5 Warning Signs Of A Dog Attack

Every year, almost 5 million Americans get bit by a dog. According to the CDC, more than 800,000 of them require medical attention for their injuries. There's never a reliable way to tell whether an unfamiliar dog will attack you, but there are a some warning signs of an impending dog attack. It is even harder for those who do not own a dog to predict what a dog may do. Even if you don't have a dog, it is vital that you know the behavioral signs of an impending assault so that you can evade it. If you see any of these signs, you ought to back away slowly and leave the area before you become part of these statistics.

Dogs attack for a variety of reasons; they may be scared, surprised, or disturbed. Dogs can even get too worked up playing, and end up biting their owners. Aggressive dogs that are about to attack may growl, snarl, or bark. In a lot of cases, the teeth will be bared, and the tail will be standing straight up. On the other hand, even if a dog isn't showing these outward signs, it does not mean the dog is not disturbed. Some dogs may not demonstrate any signs of being provoked until the attack itself.

If a dog is in its own yard, but no owner is there, watch for territorial tendencies. Many mail carriers and delivery drivers are well aware of the danger of overprotective dogs. Steer clear of going into the dog's yard without the owner, and warn your children to stay away from the dog. Even if no “beware of dog” sign is present, the dog could still attack.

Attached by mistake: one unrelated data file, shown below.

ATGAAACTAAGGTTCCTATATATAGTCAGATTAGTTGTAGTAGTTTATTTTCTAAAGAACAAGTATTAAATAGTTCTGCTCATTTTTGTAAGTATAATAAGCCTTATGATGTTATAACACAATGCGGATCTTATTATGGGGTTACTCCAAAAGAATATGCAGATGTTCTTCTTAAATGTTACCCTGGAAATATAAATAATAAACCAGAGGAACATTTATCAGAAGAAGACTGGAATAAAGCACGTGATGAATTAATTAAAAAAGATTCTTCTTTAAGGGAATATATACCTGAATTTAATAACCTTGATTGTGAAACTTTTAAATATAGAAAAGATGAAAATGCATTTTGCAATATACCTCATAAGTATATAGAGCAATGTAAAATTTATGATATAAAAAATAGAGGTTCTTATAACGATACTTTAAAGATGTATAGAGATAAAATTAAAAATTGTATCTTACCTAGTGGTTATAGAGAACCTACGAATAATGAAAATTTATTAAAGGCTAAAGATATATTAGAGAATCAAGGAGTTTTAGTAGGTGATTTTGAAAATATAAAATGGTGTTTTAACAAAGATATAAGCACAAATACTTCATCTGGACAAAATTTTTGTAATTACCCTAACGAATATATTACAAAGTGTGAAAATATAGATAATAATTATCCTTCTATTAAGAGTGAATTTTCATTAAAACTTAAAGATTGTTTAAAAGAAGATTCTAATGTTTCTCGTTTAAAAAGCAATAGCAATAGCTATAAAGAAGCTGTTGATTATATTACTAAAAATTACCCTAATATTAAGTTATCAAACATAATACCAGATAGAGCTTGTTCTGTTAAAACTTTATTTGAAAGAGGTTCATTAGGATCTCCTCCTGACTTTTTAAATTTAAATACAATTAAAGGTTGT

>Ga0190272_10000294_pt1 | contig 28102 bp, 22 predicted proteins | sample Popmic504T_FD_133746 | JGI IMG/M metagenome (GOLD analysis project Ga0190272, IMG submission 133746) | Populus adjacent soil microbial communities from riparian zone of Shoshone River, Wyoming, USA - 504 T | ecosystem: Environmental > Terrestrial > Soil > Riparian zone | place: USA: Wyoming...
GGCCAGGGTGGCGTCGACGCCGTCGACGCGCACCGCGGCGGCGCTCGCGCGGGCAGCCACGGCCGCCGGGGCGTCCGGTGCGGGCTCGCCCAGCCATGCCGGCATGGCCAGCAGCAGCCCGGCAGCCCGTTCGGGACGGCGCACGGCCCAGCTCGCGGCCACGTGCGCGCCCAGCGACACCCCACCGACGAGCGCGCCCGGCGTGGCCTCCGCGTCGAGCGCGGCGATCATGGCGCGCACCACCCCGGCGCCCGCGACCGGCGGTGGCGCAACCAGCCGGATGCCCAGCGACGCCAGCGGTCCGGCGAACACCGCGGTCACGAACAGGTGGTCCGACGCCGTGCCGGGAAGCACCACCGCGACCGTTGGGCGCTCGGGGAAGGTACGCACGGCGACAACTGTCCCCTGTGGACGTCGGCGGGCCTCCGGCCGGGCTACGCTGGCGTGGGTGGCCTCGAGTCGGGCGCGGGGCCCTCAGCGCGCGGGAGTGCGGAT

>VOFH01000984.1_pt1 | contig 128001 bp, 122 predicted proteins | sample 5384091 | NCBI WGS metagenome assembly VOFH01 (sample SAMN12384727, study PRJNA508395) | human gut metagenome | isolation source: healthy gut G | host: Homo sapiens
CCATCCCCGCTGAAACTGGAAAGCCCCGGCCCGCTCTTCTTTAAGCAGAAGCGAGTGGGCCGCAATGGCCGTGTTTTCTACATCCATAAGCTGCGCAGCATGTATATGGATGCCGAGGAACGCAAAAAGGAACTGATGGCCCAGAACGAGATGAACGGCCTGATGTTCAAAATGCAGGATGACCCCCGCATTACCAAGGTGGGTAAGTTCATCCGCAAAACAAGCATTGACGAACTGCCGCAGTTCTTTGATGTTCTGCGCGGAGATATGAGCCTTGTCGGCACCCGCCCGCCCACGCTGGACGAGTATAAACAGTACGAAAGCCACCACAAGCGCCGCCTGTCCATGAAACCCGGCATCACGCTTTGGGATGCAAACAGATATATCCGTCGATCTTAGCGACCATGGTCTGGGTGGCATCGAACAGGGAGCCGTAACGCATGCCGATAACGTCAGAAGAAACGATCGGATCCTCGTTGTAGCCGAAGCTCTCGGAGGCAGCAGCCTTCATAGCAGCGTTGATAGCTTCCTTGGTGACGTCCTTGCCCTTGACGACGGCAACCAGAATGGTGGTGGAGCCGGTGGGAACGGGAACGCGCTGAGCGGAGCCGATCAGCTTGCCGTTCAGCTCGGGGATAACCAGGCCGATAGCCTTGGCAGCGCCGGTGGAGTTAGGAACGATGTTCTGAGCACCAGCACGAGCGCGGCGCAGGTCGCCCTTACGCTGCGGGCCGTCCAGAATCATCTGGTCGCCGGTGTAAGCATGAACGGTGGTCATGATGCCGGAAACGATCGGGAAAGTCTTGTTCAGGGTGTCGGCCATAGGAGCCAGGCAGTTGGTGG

Many dogs will react to the presence of unfamiliar dogs, cats, or other critters. In fact, this can cause hostility for several months after the pets are introduced. Statistics show that 20 percent of severe dog attacks occur after a major household change. This situation can make dogs anxious even when away from home. Avoid provoking dogs during this time. Also avoid interrupting dogs anytime they are sleeping or eating.

The more dogs you see approaching you, the more dangerous the situation may become. The more dogs in the pack, the bigger the danger of an attack. Even normally calm dogs can become aggressive in a pack, because the pack mentality is so strong. Over a third of all dog attacks involve numerous dogs. If the dogs are fighting among themselves, do not get in the center of the pack.

Dogs who have previously bitten or wounded another person or animal may be at a higher risk for subsequent attacks. In fact, these dogs may be labeled “dangerous dogs,” and you should stay away unless you know them well. Breed and gender can play a role in aggressiveness. Male dogs that have not been neutered have a propensity to be more dangerous than other dogs. Pit Bulls, Chow, Akita, and Rottweiler breeds are generally considered the most dangerous, although the temperament can vary greatly from dog to dog.

What should you do if you believe a dog is going to attack? Maintain a safe distance, even if the dog is leashed. Gradually back away, while trying to put a solitary object such as a mailbox or bench between you and the dog. Don't bother trying to run faster than a dog; you will lose. In order to steer clear of potential dog attacks, carry pepper spray, a telescopic stun gun, an ultrasonic dog whistle, or another self protection device.


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